NUCLEAR VERDICTS ON THE RISE
Nuclear verdicts are multi-million-dollar awards, usually to compensate for a person’s subjective and immeasurable pain and suffering that cannot be justified as compensating a person for an injury. These awards typically result from a plaintiffs’ lawyer’s urging the jury to return a specific, extraordinary amount and misleading them to think that level is the norm. It can also result from plaintiffs’ lawyers’ inflaming the jury to improperly punish a defendant for conduct that would not qualify for punitive damages.
TRUCKING INDUSTRY A MAIN TARGET
The trucking industry has been one of the hardest hit by nuclear verdicts in Georgia. The American Transportation Research Institute indicates that while there were only four cases in 2006 where the awards exceeded $1 million, there were 70 in 2013. From 2017 to 2018, the average size of a trucking jury verdict grew an astounding 483 percent.
As discussed in last year’s report, a $280 million verdict was handed down in Columbus, Georgia, the largest verdict in the county’s history. The Muscogee County verdict was delivered after a mere 45 minutes of jury deliberation. The plaintiffs’ lawyers at Butler, Wooten & Peak LLP then advertised their success to solicit more business.
The case arose out of a tragic accident in which five people were killed after a tractor-trailer operated by a Schnitzer Southeast driver collided with their vehicle. The jury awarded an astounding $150 million for the value of the life of one passenger, $30 million for pain and suffering, plus $100 million in punitive damages and $65,000 in attorneys’ fees. The jury expressed frustration over the company not apologizing for the accident; however, the plaintiffs’ attorney moved to exclude the mention of any apologies during the trial. The plaintiffs’ attorney also accused the company of putting a fatigued driver on the road; however, the driver had been on vacation for four days and the morning of the accident was his first day back at work. Finally, local nightly news coverage contained “inflammatory inaccuracies” that may have impacted the jury.
Truckers point to the “reptile theory” in part for the large verdicts. This is a psychological trick that influences juries to believe they are personally threatened by the trucking company. It triggers the jury to believe it is in survival mode.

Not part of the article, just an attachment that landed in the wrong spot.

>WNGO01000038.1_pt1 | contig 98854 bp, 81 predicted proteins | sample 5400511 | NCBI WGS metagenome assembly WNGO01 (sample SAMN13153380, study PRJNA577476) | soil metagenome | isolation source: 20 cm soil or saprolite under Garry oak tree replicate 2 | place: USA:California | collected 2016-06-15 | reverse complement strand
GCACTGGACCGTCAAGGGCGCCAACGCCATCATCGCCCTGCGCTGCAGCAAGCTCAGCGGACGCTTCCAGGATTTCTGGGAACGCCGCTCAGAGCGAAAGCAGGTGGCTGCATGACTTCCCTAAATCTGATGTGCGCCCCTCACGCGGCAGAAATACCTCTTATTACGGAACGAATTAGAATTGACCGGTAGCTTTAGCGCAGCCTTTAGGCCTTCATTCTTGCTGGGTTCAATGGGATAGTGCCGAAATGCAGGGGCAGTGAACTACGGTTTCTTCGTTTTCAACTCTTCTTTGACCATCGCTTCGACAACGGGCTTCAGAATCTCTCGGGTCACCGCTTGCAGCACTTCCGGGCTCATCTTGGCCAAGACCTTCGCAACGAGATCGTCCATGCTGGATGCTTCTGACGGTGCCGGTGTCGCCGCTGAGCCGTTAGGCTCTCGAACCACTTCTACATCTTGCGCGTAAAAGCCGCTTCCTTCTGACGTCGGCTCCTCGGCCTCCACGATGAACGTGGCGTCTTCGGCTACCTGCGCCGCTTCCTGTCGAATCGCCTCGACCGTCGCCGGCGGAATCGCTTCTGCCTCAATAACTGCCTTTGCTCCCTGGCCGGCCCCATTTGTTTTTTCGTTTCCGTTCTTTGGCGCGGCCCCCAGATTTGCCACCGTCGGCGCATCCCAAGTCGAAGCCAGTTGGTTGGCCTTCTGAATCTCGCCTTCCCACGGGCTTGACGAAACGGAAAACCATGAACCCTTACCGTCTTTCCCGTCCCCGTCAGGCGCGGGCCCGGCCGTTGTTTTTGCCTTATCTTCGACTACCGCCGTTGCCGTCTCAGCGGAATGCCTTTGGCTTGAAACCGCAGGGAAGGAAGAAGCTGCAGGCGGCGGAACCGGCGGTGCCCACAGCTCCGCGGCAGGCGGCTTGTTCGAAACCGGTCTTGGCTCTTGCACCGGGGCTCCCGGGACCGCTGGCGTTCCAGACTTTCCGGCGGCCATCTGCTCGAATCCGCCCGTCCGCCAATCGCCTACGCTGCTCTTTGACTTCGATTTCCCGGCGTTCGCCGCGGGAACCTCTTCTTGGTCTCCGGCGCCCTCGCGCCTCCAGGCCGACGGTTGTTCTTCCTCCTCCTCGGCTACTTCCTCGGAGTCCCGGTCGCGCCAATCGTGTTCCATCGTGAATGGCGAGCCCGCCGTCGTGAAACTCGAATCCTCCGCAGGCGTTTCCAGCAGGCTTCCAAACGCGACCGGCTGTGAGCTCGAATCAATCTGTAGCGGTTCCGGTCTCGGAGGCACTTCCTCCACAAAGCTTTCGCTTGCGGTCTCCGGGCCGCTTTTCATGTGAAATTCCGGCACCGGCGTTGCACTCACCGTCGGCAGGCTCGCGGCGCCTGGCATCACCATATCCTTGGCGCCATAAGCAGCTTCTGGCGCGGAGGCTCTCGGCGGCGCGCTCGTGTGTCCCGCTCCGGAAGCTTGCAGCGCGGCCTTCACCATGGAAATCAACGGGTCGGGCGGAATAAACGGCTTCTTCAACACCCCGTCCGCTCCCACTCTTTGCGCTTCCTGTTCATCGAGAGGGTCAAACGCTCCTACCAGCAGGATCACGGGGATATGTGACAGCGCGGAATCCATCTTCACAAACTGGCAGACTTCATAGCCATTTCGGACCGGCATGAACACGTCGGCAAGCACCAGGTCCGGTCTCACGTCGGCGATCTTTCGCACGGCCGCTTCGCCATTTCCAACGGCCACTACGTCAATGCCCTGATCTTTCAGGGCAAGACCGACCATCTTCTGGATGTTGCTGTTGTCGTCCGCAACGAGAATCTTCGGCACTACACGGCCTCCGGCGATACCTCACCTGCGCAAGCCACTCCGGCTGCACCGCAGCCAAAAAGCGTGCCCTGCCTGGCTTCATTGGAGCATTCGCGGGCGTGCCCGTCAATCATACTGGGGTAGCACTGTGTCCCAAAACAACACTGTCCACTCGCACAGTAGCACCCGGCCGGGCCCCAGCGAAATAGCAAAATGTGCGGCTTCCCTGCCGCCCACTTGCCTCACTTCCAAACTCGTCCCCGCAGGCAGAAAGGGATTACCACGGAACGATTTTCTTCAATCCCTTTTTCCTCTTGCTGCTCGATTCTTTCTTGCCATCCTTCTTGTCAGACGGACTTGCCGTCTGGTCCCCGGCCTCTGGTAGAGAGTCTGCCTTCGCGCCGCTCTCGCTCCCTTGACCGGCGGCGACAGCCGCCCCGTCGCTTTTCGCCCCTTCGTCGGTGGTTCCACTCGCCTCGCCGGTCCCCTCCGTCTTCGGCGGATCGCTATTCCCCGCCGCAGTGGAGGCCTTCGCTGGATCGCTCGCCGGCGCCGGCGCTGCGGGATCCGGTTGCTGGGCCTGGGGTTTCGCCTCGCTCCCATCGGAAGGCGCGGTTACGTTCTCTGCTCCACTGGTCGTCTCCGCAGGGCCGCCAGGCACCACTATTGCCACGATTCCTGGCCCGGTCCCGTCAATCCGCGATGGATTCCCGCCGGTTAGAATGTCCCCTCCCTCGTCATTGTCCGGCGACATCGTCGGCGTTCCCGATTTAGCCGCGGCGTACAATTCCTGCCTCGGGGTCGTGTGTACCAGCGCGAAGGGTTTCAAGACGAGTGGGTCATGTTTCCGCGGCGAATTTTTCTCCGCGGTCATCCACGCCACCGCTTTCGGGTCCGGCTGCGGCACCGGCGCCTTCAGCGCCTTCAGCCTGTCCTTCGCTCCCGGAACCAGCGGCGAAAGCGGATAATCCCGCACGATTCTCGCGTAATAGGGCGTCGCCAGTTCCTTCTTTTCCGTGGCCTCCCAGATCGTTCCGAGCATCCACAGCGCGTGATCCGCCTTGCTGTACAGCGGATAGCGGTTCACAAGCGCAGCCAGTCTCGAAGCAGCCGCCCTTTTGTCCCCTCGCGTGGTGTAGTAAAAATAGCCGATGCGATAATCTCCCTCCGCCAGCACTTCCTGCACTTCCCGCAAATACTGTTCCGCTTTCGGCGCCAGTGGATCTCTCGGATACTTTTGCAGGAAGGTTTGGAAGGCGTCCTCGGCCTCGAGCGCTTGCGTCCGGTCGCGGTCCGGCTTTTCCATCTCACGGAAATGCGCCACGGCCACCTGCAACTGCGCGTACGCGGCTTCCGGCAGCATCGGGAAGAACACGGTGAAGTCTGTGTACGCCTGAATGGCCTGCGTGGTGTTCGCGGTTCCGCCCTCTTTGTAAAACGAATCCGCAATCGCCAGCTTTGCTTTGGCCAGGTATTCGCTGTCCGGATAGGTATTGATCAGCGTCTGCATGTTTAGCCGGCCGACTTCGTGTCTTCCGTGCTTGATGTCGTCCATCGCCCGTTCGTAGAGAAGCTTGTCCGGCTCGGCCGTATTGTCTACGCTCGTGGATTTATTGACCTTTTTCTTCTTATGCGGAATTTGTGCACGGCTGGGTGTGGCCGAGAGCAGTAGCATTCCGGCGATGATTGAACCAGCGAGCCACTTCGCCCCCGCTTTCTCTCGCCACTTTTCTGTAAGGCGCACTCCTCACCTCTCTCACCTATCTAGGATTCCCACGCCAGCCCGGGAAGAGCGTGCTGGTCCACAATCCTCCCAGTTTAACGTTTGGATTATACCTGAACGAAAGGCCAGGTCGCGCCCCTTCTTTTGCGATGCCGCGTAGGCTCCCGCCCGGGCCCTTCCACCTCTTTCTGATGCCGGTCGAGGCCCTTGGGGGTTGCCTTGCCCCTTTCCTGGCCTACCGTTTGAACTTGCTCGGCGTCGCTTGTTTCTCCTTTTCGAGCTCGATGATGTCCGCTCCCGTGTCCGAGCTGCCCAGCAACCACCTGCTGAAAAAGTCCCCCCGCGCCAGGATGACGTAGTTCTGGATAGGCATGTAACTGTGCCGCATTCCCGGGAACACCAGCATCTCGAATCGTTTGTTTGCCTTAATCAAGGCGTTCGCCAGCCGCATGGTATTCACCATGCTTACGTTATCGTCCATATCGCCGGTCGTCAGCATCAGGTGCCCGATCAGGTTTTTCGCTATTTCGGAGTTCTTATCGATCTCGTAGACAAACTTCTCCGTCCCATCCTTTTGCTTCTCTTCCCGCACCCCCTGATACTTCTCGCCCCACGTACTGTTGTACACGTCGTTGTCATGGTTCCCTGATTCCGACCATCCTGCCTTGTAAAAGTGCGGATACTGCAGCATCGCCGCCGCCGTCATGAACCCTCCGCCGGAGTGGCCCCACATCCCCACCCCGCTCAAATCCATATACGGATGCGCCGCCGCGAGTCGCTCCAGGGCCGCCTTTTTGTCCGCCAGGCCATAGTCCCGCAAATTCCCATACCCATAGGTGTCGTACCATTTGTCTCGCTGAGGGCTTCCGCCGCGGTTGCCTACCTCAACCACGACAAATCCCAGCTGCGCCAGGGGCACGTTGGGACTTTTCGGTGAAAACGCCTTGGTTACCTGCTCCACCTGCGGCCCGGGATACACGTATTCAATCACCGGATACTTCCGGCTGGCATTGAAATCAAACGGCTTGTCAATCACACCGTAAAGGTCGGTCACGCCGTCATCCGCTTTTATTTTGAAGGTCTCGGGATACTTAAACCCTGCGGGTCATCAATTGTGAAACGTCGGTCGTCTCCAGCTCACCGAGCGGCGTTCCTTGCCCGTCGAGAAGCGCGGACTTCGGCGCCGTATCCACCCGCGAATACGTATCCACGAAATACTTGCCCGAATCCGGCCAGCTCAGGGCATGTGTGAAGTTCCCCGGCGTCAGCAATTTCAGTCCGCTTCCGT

Because of the increasing nuclear verdicts, the insurance market is “brutally tough” for truckers. To make matters worse, the Federal Motor Carrier Safety Administration is considering raising the statutory minimum coverage limit from $750,000 to $2 million. Trucking insurance premiums rose 12 percent in 2018, and 42 percent from 2010 to 2018. Many truckers face 20 percent or even 30 percent increases in premiums. The median verdict rose from $23 million to $44 million over the second half of 2018 and all of 2019.
These verdicts have led to carrier bankruptcy and higher insurance premiums. Trucking insurance premiums, in part, have compelled Georgia based carrier CSS to shut down. After 38 years in business, when its insurance renewal for 2020 came around, the costs were just too high for them to continue operating. Many other midsize and large carriers also closed their doors in 2019 including Celadon, HVH Transportation, New England Motor Freight Inc., Falcon Transport, Stevens Tanker Division, GDS Express, and LME.
In February 2020, a plaintiff was awarded $21 million in Georgia federal court in a lawsuit against a tractor-trailer driver following an accident that killed a pedestrian. The driver suffered a sudden medical emergency while behind the wheel and was found unresponsive in the vehicle. The initial verdict was $15 million, but it was later increased to $21 million after the jury heard evidence that traces of opioids were found in his system. $6 million was added for litigation expenses.
OTHER NUCLEAR VERDICTS
These “nuclear verdicts” follow several extraordinary awards in 2019.
For example, a Muscogee County jury returned a $125 million verdict in a case in which the family of a 62-year-old steelworker who had significant health issues sued the owner and management of his apartment building for his death. The lawsuit blamed his death on the building’s failure to fix the broken air conditioning in his room.
Lawsuits stemming from criminal attacks in a CVS and Kroger parking lots ended in verdicts of $43 million in Fulton County and $69.6 million in DeKalb County, respectively, in 2019. The businesses, not the criminals, were held liable for these extraordinary sums on the basis that they should have had more security.
In December 2019, the survivors of a stuntman, who died while jumping off a balcony on the set of “The Walking Dead”, were awarded $8.6 million in a Gwinnett County court. In another case that month, a young man was awarded $15 million by a Greene County court after injuring his leg in a motocross accident. Despite the fact that the boy’s father signed an “assumption of risk” waiver, the court still awarded $14.2 million to the rider and nearly $800,000 to the parents for medical expenses.
The prior year, a Clayton County jury issued a $1 billion verdict against a security company after an employee committed a sexual assault at an apartment complex. The plaintiff alleged that the company should not have hired the employee because he did not have a license to be an armed security guard.
As the mega-million verdicts become more prevalent in Georgia, mindsets have shifted. According to those on the ground, the largest verdicts in the state used to be around $20 million, “Now the benchmarks are $125 million and $280 million.”